Any objection to Andries Aventse Bradt as LNAB ID, b. 1578 in Norway?

+4 votes
232 views

This Andries Aventse Bradt-3 is a New Netherland Settler.  His parents are unkonwn, but his match is a similar name, but as Andries Arentse Bradt. So maybe either the r or the v is simply a typo in that middle name.

So a decision about a proper patronymic, if such exists for a Norwegian, if he actually is Norwegian, is difficult to decide.

I don't know what significance the Bradt name has, but the match is identical on that. So if no objection, or only minimal response, I would like to move this Bradt into NNS in one week, on April 13, 2014, and complete the merge.

But this G2G should stay open and linked to the profile for further discussion or revelation of his origin, father, patronymic, etc.

WikiTree profile: Andries Arentse Bradt
in Genealogy Help by Steven Mix G2G6 Mach 4 (40.1k points)
Andries ARentse(n) Bradt is definitely his name. His given name ''Andries'' means Andrew. His Patronymic is ''Arentse, Arents or Arentsen'' (all three are legitimate variations, equally in use at that time, and mean the same thing - "Son of Arent". Arent (also spelt Arend) is a very well-known Dutch given name, used even today, often shortened to ''Arie''. In older writings i have come across this ancestor's name written as Andries Arents, or Andries Arentse Bradt, Bratt, Brat: but never was he known as Andries AVentse, simply because the name ''Avent'' does not exist. No patronymic can be made from a non-existing given name! The version here with the letter  ''v'' is a typographic error. All the best, Albertus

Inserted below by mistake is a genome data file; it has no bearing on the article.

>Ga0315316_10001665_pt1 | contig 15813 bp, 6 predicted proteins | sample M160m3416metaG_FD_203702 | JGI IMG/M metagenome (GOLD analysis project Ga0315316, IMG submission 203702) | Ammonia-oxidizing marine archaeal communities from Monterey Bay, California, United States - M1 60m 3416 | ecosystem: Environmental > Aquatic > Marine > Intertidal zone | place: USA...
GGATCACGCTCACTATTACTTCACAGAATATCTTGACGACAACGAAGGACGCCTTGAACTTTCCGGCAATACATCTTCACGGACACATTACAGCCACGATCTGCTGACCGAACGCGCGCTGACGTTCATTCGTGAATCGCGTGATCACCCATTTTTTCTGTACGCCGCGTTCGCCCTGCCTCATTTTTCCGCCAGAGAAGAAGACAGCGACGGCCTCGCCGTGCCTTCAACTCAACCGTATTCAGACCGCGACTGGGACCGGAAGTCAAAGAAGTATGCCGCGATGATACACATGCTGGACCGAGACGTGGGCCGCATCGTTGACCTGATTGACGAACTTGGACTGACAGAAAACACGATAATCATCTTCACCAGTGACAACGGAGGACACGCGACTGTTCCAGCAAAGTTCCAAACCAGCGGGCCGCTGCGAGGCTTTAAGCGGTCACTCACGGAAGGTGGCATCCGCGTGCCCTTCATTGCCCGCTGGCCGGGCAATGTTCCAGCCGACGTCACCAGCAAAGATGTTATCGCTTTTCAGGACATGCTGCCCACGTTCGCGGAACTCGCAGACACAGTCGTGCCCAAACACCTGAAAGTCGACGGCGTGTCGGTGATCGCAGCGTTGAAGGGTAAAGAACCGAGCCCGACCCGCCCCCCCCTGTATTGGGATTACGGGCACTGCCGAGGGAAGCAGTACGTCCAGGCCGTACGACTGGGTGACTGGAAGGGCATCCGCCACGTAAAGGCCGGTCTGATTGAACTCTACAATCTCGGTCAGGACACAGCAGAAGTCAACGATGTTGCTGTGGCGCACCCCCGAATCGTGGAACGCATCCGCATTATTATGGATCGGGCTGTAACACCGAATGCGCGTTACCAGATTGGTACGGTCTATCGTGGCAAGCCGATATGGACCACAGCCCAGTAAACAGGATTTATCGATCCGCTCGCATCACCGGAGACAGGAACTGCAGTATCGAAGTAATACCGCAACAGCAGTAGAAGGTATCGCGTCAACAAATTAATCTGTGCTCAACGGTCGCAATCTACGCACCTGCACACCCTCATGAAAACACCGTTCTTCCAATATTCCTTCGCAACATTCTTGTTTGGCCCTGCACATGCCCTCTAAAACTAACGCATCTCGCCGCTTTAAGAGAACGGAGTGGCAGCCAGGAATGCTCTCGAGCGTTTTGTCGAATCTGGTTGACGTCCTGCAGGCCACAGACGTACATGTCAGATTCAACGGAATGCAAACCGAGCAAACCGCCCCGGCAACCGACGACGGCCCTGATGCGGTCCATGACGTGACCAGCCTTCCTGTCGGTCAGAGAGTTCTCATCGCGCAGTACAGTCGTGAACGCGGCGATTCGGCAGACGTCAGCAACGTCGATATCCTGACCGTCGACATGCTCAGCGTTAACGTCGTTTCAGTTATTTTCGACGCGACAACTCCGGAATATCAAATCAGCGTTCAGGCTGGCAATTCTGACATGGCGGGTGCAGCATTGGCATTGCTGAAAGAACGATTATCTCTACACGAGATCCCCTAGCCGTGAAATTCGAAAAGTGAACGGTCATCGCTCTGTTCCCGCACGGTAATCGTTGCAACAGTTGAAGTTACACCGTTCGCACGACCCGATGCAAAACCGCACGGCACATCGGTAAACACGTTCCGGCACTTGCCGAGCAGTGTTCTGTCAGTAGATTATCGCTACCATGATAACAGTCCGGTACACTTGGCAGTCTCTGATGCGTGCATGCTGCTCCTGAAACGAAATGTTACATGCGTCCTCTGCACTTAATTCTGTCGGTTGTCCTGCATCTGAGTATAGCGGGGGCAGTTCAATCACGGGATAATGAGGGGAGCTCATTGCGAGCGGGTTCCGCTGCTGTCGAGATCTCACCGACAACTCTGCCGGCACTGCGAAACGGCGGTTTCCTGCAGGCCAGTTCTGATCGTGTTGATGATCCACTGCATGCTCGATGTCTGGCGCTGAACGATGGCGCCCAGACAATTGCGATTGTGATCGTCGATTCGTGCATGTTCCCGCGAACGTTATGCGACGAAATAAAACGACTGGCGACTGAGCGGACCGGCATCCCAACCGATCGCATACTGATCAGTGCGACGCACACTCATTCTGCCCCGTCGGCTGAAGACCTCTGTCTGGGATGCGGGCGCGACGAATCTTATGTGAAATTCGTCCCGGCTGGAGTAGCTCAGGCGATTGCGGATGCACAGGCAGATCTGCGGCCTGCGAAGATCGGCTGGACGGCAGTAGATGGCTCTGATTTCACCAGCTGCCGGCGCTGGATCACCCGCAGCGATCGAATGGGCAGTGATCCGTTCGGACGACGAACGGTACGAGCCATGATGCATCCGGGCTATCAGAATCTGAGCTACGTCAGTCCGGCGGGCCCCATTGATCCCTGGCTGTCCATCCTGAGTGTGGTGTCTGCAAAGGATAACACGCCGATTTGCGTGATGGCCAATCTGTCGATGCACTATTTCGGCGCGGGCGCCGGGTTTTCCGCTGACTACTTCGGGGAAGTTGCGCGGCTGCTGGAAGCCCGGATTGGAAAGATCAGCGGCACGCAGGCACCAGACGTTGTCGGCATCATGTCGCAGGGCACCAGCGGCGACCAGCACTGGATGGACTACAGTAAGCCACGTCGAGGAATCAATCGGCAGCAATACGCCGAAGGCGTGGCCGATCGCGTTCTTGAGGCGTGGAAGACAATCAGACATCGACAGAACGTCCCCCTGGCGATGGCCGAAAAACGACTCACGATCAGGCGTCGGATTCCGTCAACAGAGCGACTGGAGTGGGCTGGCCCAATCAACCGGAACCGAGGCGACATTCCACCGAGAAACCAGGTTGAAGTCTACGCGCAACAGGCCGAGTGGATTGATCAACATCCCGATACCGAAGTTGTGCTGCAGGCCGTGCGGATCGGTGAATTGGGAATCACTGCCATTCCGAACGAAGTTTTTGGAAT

2 Answers

0 votes
One of the merges for this profile had the effect of changing the first name from Andries (a recognizable given name) to Andriese (a patronymic form that wouldn't normally be a given name). I'm guessing that this was a simple mistake. Would there be any objection to changing it to Andries?
by Ellen Smith G2G Astronaut (1.1m points)
Please do change his given name back to Andries. ''Andriese'' (with the final ''e'') is not a given name at all, but rather, a form of the Patronymic, that his children would bear, but not he himself. Regards, Albertus
Done!
0 votes
There is no proof of such an individual. This is part and parcel of the worst influences of the internet on genealogy. The Bradt name didn't come into use until a quarter century after the arrival of the brothers Albert and Arent Andriessen. To this point, no one knows the origin of the Bradt name (for all of this, see Cynthia Brott Biasca's book on this family). Thus the father's first name is presumed and assumed to be Andries. It is inappropriate to say more. The same for their mother. They both named their first born daughters Eva (or Aefje in Dutch), and as such the mother was probably Eva. Indeed, Albert was married in Amsterdam and the marriage license lists him with no parents.
by
on the contrary I see plenty of primary source proof for him all over the history of Fort Orange and Rensselaerswyck - and I am quite aware of the false information attached to him, but he still existed and was one of the pioneers in that area

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